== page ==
No. of Cases Under 5 yrs. of age All ages Per cent125 85.0% of 20 cases 48.0140 66.0% of 50 cases 51.052 58.3% of 12 cases 38.4514 30.2% of 96 cases 19.221 19.012 16.6275 1.1
Park and Krumwiede, of the New York State Board of Health, in a series of 1,042 unselected medical and surgical cases, dividing the cases into three age groups, found the incidence of bovine infection as follows:
(a) Children under 5 years of age, 220 cases with 59 bovine strains isolated, or 26.8 per cent.
(b) Children from 5 to 16 years of age, 132 cases with 33 bovine strains recovered, or 25 per cent.
(c) Adults, 16 years and over, 689 cases, with 9 bovine strains recovered, or 1.31 per cent.
A study of 2,516 cases of various forms of tuberculosis reported in the literature up to 1914 compiled by Wang, of the University of Edinburgh, gives perhaps the most comprehensive idea of the amount of bovine tuberculosis in man existing in western Europe, the British Isles and the United States. He found that, dividing the eases into three age groups, the incidence of bovine infection is as follows:-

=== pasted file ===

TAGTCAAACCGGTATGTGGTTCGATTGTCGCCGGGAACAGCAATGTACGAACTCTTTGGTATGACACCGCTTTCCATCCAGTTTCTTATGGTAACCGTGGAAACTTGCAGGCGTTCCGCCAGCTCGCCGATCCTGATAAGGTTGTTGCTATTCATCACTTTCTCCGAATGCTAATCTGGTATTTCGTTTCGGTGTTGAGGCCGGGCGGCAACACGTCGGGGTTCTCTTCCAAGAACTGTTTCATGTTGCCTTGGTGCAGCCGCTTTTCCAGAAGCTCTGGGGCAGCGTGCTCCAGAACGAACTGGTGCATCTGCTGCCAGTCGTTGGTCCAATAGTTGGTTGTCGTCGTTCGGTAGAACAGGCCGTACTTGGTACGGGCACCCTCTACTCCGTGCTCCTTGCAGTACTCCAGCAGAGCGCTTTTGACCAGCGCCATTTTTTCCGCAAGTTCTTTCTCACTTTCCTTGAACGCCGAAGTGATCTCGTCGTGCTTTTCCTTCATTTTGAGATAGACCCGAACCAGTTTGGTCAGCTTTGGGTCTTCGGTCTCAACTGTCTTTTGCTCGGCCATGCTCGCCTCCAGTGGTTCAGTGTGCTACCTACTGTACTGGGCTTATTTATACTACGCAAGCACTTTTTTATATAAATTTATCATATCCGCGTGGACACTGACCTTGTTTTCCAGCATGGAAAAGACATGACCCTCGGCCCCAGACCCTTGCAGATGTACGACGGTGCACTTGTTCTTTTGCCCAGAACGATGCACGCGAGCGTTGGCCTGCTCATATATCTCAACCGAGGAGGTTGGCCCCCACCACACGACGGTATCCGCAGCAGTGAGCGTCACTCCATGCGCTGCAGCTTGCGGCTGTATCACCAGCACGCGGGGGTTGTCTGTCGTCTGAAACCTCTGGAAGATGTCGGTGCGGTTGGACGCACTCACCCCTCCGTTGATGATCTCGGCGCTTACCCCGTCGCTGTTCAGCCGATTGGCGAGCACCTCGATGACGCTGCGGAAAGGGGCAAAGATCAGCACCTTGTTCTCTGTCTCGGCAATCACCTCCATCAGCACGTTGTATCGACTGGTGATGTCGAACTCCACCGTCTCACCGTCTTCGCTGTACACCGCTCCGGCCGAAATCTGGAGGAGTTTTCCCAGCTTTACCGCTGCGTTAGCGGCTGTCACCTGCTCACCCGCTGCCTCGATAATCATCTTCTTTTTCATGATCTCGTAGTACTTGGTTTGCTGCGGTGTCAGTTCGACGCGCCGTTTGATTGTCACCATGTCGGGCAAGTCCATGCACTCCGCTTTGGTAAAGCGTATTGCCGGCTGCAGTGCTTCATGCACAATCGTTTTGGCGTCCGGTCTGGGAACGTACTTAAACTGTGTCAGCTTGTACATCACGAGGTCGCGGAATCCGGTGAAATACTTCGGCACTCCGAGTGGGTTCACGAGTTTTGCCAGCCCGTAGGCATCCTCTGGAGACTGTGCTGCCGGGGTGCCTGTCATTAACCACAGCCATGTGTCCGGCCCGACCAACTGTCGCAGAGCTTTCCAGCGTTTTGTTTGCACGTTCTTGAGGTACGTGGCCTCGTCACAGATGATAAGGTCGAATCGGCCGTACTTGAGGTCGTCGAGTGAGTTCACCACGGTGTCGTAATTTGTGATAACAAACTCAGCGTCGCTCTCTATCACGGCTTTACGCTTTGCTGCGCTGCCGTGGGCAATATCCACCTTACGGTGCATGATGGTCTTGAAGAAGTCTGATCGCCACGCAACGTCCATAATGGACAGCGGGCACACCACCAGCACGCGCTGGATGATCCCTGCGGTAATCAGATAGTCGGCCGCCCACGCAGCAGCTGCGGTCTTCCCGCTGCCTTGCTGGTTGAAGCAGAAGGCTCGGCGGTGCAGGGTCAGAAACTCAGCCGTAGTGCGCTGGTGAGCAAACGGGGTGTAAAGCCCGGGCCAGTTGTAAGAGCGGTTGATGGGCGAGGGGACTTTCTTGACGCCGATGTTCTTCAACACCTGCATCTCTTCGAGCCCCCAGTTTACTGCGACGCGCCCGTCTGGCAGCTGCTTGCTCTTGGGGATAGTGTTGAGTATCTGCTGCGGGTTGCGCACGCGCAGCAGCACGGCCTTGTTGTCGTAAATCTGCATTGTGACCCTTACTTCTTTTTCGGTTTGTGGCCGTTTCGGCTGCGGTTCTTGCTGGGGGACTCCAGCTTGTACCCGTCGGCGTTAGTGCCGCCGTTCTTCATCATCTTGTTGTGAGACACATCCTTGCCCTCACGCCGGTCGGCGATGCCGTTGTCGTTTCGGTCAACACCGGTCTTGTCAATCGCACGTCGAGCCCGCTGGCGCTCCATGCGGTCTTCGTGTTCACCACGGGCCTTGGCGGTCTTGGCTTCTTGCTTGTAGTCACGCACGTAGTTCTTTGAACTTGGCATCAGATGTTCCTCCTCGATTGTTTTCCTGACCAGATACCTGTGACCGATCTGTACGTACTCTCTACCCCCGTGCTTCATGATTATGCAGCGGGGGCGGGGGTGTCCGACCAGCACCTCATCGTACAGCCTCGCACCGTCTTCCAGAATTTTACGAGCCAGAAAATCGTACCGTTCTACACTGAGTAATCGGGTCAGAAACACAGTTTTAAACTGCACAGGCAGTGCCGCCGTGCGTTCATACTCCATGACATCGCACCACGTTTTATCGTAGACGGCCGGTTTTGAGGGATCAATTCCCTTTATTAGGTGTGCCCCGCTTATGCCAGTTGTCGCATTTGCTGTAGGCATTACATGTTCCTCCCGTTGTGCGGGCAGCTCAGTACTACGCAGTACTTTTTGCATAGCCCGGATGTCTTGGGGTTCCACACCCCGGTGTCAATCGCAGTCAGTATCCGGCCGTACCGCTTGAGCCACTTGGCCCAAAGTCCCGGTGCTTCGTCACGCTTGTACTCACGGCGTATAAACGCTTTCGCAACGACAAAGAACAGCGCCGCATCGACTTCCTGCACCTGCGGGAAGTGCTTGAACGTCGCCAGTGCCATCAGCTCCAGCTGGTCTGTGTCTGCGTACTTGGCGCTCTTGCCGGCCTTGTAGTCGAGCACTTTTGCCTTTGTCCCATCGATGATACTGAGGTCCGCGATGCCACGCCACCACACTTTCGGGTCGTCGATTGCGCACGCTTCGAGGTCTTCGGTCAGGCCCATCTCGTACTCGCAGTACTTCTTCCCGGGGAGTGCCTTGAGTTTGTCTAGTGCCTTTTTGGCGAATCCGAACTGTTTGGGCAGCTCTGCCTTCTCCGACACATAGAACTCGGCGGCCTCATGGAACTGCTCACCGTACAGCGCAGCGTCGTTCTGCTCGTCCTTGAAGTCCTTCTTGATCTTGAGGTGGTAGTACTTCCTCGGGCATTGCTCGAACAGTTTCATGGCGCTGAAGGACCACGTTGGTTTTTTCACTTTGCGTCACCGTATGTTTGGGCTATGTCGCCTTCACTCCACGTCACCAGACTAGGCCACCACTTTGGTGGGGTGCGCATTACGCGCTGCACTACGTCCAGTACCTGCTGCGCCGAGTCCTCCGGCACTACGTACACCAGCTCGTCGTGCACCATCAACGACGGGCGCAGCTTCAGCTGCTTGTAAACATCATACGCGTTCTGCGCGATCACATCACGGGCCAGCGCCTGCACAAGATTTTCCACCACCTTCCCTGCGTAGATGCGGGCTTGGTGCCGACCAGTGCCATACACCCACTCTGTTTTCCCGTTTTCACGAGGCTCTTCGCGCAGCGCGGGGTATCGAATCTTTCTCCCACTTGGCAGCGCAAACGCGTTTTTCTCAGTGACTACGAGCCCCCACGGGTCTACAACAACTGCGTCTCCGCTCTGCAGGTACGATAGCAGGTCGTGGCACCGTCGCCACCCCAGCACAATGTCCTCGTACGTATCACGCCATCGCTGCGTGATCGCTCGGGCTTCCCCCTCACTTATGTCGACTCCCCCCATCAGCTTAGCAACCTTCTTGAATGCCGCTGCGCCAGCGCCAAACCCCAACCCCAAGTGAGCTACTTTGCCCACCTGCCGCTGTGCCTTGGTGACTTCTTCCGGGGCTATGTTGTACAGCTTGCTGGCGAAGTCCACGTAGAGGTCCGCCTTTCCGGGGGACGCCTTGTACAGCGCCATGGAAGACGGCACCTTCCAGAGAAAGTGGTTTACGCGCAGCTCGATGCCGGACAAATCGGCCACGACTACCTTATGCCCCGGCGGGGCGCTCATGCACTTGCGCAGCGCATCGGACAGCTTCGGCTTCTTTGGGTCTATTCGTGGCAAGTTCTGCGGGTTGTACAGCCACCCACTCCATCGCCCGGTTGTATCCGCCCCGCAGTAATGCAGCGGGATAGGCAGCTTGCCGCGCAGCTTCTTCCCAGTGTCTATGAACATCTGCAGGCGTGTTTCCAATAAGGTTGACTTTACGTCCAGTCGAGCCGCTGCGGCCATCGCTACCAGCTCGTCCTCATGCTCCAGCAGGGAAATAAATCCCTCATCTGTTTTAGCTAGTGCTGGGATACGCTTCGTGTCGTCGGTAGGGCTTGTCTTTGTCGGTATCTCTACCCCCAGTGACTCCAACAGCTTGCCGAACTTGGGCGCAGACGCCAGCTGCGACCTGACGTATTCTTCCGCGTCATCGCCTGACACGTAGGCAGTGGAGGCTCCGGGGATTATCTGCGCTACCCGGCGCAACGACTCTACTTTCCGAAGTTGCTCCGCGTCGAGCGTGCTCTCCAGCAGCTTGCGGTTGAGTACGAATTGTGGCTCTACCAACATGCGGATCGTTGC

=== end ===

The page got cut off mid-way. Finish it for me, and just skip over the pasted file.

(a.) Children under 5 years of age, 614 cases, with 199 bovine strains isolated, or 32.4 per cent.
(b) Children from 5 to 16 years of age, 591 cases with 171 bovine strains isolated, or 28.9 per cent.
(c) Adults, 16 years and over, 1,311 cases with 38 bovine strains isolated, or 2.9 per cent.
For the past three years a study has been carried out under the auspices of the National Research Council into the incidence of tuberculosis in children in the Toronto area, where regulations require pasteurization of milk.
There is a migration of sick individuals from outlying districts into the hospitals in this area. A study has been made of cases in these hospitals and particularly in the Hospital for Sick Children. In addition to this, a study has been made of tuberculous children living in other towns and villages in Ontario. The following is a summary of the study showing the incidence of bovine infection in children: